AgLab, Australian Broadcasting Corporation, Windows Screen Recorders, More: Friday Afternoon ResearchBuzz, March 26, 2021


AGDAILY: USDA launches new website for science-minded students. “Geared toward K-12 students with an interest in food and science, AgLab offers a variety of content to promote a greater understanding of how agricultural research is helping meet the food, fiber, feed and fuel needs of a growing world population while also safeguarding our environment and natural resources.”


Sydney Morning Herald: ABC terminates New Daily contract, focuses on Google and Facebook. “The [Australian Broadcasting Corporation] will terminate its commercial agreements with several news websites, including industry superannuation fund-backed website, The New Daily, in a strategic shift that will focus on agreements with aggregation platforms like Facebook and Google.”


BetaNews: iFun Screen Recorder 1.0 gives Windows users a fully-featured screencast tool with no strings attached. “There are plenty of screencast tools out there, but while many offer cut-down free versions, they’re often more crippleware than freeware. Eyeing a spot in this market is IObit, which claims — with some justification — to provide a genuinely usable free screen-recording tool with its latest new release: iFun Screen Recorder 1.0.”


Yale University Library: First endowment for digital preservation spotlights a rising need—and Yale Library expertise. “Library leaders hope the new fund will also draw attention to digital preservation as an area of ongoing need and rising importance. Increasingly, Yale Library collections extend far beyond print books, physical manuscripts and other tangible objects to ‘born-digital’ content created and existing only in digital form. Yet, even as digital content proliferates, its existence is threatened by obsolescent technologies, expensive data storage, and degradation of hardware and software.”

Mashable: Parler is trying to throw Facebook under the bus for the U.S. Capitol riots. “In early February, the U.S. House Committee on Oversight and Reform asked social media platform Parler to produce information regarding its finances and potential ties to foreign entities. The request came in the wake of the Jan. 6 attack on the Capitol, which allegedly involved numerous Parler users. Now Parler has responded, mounting a defense that essentially boils down to: ‘We aren’t bad because Facebook is worse.'”


Route Fifty: Lawmakers Urge Internet Companies to Join New Discount Broadband Program. “The $3.2 billion Emergency Broadband Benefit Program, approved in December, will offer a $50-a-month discount to eligible households. The Federal Communications Commission is working to get the program up and running by the end of April, and lawmakers said providers should do their part to let consumers across the country know about it.”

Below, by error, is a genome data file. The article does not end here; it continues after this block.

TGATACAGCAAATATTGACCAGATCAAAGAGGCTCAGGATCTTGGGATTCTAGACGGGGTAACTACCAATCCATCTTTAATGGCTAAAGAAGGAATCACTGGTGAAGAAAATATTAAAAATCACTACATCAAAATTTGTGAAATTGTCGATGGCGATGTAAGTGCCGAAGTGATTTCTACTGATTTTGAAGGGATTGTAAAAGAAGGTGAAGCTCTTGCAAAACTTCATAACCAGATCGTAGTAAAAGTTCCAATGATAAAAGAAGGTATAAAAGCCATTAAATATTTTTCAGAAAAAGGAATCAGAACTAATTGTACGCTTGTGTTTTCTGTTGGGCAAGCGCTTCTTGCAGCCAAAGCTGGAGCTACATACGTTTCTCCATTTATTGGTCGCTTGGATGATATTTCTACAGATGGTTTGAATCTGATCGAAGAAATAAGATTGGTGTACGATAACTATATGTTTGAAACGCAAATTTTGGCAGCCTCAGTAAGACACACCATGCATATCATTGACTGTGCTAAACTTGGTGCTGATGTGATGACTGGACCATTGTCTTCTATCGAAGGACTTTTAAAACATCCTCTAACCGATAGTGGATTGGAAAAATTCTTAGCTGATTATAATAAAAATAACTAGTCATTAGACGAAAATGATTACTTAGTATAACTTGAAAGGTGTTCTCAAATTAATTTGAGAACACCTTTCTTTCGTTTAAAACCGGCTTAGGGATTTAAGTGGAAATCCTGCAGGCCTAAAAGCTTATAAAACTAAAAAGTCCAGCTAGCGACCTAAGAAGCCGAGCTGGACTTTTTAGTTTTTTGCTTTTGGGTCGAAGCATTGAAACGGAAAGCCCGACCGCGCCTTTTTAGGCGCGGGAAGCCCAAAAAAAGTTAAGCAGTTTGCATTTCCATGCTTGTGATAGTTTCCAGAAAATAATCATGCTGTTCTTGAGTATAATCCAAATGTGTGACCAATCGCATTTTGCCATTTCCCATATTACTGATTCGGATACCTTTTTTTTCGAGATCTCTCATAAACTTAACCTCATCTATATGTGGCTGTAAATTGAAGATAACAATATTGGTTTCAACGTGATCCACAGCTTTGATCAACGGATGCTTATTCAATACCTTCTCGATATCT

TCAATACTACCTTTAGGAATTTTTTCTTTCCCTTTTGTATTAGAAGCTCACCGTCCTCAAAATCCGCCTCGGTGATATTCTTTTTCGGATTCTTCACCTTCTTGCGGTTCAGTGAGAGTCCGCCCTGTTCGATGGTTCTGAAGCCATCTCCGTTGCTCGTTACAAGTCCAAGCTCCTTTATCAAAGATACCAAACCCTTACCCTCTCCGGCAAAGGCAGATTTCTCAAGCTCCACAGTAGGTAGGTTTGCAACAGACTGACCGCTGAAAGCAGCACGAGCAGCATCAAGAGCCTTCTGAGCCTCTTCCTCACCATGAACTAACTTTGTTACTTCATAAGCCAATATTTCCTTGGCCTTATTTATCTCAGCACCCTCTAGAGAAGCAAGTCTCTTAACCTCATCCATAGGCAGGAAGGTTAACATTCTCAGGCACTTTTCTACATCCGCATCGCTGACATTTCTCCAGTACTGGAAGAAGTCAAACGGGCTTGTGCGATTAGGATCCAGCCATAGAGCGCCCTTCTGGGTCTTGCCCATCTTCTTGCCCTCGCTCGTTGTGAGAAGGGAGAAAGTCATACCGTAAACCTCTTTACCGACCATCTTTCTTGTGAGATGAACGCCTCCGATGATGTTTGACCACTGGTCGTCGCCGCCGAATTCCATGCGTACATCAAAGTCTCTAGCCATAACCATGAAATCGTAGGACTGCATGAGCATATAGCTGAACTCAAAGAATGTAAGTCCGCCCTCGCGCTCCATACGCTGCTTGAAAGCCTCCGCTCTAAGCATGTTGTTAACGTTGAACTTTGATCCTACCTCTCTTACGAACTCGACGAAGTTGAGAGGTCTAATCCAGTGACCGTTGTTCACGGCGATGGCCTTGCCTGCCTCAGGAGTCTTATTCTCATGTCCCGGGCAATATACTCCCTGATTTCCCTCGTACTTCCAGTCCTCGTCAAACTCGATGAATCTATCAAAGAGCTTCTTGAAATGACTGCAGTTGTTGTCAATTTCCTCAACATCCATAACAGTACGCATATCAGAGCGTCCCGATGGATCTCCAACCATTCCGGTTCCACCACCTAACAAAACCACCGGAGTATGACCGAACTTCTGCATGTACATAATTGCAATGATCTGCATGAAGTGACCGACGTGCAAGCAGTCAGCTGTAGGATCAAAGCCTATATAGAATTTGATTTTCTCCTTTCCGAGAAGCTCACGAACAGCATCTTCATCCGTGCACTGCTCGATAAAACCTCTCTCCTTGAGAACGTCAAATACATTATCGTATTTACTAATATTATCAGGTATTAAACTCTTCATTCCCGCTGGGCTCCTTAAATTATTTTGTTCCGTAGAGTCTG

University of Michigan: U-M computer chip pitted against 500+ hackers. The chip won.. “An ‘unhackable’ computer chip lived up to its name in its first bug bounty competition, foiling over 500 cybersecurity researchers who were offered tens of thousands of dollars to analyze it and three other secure processor technologies for vulnerabilities.”


TIME: Facebook Acted Too Late to Tackle Misinformation on 2020 Election, Report Finds. “The report, by the online advocacy group Avaaz, found that if Facebook had not waited until October to tweak its algorithms to stem false and toxic content amplified on the platform, the company could have prevented an estimated 10.1 billion views on the 100 most prominent pages that repeatedly shared misinformation on the platform ahead of the election.”

Arab News: A digital library offers Saudis affordable access to scholarly research. “Academic literature is usually hidden behind expensive paywalls or restricted to those who are affiliated with big organizations. Now Zendy, developed by Knowledge E, is offering users affordable access to scholarly works from around the world. In step with the Kingdom’s Vision 2030 development agenda and its efforts to foster a culture of research, innovation and entrepreneurship, Zendy will give students, professionals and hobbyists access to thousands of articles, e-books and scholarly resources.”

Phys .org: New tool can help predict the next financial bubble. “An international team of interdisciplinary researchers has identified mathematical metrics to characterize the fragility of financial markets. Their paper ‘Network geometry and market instability’ sheds light on the higher-order architecture of financial systems and allows analysts to identify systemic risks like market bubbles or crashes.” Good afternoon, Internet…

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